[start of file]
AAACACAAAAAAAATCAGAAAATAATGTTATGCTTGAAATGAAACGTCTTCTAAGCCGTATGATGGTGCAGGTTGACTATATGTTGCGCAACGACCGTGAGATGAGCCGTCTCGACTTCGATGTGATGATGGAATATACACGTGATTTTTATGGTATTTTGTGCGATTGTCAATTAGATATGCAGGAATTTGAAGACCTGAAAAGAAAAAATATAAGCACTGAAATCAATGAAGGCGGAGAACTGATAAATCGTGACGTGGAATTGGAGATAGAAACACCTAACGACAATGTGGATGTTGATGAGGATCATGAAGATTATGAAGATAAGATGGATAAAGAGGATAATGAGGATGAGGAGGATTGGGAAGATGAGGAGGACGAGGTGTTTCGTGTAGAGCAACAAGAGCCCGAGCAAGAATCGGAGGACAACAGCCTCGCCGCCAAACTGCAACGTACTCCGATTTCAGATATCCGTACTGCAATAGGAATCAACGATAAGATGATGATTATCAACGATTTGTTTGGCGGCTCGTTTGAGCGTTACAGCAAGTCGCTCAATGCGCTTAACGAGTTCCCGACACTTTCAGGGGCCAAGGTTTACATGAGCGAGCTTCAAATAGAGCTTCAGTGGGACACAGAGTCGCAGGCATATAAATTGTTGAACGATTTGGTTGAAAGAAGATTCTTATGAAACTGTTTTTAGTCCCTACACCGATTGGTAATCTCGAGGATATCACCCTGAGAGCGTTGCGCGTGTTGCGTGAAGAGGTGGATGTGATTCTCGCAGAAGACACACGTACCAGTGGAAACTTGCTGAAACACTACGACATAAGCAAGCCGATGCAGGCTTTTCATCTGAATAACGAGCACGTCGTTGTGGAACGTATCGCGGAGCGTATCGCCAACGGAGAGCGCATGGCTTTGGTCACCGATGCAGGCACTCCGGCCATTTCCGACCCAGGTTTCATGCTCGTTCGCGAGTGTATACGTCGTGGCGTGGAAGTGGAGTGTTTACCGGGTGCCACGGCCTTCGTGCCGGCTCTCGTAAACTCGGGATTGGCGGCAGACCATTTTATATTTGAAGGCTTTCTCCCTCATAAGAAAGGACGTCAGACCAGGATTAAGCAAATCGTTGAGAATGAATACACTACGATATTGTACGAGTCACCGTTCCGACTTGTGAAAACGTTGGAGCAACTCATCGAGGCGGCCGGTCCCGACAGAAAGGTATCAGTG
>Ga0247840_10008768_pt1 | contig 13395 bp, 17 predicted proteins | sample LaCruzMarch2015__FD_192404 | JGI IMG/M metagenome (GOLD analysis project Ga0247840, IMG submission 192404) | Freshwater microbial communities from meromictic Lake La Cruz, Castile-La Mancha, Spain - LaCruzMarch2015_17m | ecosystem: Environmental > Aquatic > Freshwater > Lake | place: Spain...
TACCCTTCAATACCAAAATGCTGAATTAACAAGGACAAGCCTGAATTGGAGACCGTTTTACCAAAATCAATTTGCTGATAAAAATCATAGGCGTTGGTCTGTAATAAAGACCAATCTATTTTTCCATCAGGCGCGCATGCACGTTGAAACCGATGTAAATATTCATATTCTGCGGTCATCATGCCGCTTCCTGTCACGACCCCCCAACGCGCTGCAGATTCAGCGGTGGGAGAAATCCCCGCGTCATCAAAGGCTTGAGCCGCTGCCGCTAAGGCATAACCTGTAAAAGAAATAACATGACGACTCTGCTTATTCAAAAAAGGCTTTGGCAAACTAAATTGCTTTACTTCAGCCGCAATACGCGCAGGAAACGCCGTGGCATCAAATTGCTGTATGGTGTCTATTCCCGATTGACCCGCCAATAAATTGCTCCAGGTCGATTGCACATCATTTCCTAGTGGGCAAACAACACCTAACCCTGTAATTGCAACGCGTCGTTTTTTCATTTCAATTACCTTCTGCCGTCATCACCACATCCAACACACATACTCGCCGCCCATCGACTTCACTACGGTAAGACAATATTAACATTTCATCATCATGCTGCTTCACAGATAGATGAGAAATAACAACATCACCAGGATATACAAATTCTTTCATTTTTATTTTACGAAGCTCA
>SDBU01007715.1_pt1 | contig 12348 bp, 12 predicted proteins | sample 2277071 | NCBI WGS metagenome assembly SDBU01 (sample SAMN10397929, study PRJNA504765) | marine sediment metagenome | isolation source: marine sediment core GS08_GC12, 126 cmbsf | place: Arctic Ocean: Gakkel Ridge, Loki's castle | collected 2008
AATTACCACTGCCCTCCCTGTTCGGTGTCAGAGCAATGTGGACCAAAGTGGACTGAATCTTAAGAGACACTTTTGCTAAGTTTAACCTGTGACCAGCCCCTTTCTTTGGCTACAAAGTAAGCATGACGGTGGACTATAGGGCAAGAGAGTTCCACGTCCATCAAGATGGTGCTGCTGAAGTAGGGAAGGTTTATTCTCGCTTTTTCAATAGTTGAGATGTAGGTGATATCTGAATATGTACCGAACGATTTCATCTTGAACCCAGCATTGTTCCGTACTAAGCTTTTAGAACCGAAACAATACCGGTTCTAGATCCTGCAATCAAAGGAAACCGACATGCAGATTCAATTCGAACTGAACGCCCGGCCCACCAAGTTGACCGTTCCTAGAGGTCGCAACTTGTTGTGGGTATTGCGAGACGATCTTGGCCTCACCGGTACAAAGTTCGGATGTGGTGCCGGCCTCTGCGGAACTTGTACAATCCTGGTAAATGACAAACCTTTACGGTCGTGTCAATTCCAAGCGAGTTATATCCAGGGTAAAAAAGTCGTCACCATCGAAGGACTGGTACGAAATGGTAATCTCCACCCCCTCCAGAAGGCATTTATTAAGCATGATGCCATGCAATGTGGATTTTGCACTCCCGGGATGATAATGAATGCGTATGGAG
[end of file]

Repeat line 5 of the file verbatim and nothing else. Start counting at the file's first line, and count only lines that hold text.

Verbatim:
AATTACCACTGCCCTCCCTGTTCGGTGTCAGAGCAATGTGGACCAAAGTGGACTGAATCTTAAGAGACACTTTTGCTAAGTTTAACCTGTGACCAGCCCCTTTCTTTGGCTACAAAGTAAGCATGACGGTGGACTATAGGGCAAGAGAGTTCCACGTCCATCAAGATGGTGCTGCTGAAGTAGGGAAGGTTTATTCTCGCTTTTTCAATAGTTGAGATGTAGGTGATATCTGAATATGTACCGAACGATTTCATCTTGAACCCAGCATTGTTCCGTACTAAGCTTTTAGAACCGAAACAATACCGGTTCTAGATCCTGCAATCAAAGGAAACCGACATGCAGATTCAATTCGAACTGAACGCCCGGCCCACCAAGTTGACCGTTCCTAGAGGTCGCAACTTGTTGTGGGTATTGCGAGACGATCTTGGCCTCACCGGTACAAAGTTCGGATGTGGTGCCGGCCTCTGCGGAACTTGTACAATCCTGGTAAATGACAAACCTTTACGGTCGTGTCAATTCCAAGCGAGTTATATCCAGGGTAAAAAAGTCGTCACCATCGAAGGACTGGTACGAAATGGTAATCTCCACCCCCTCCAGAAGGCATTTATTAAGCATGATGCCATGCAATGTGGATTTTGCACTCCCGGGATGATAATGAATGCGTATGGAG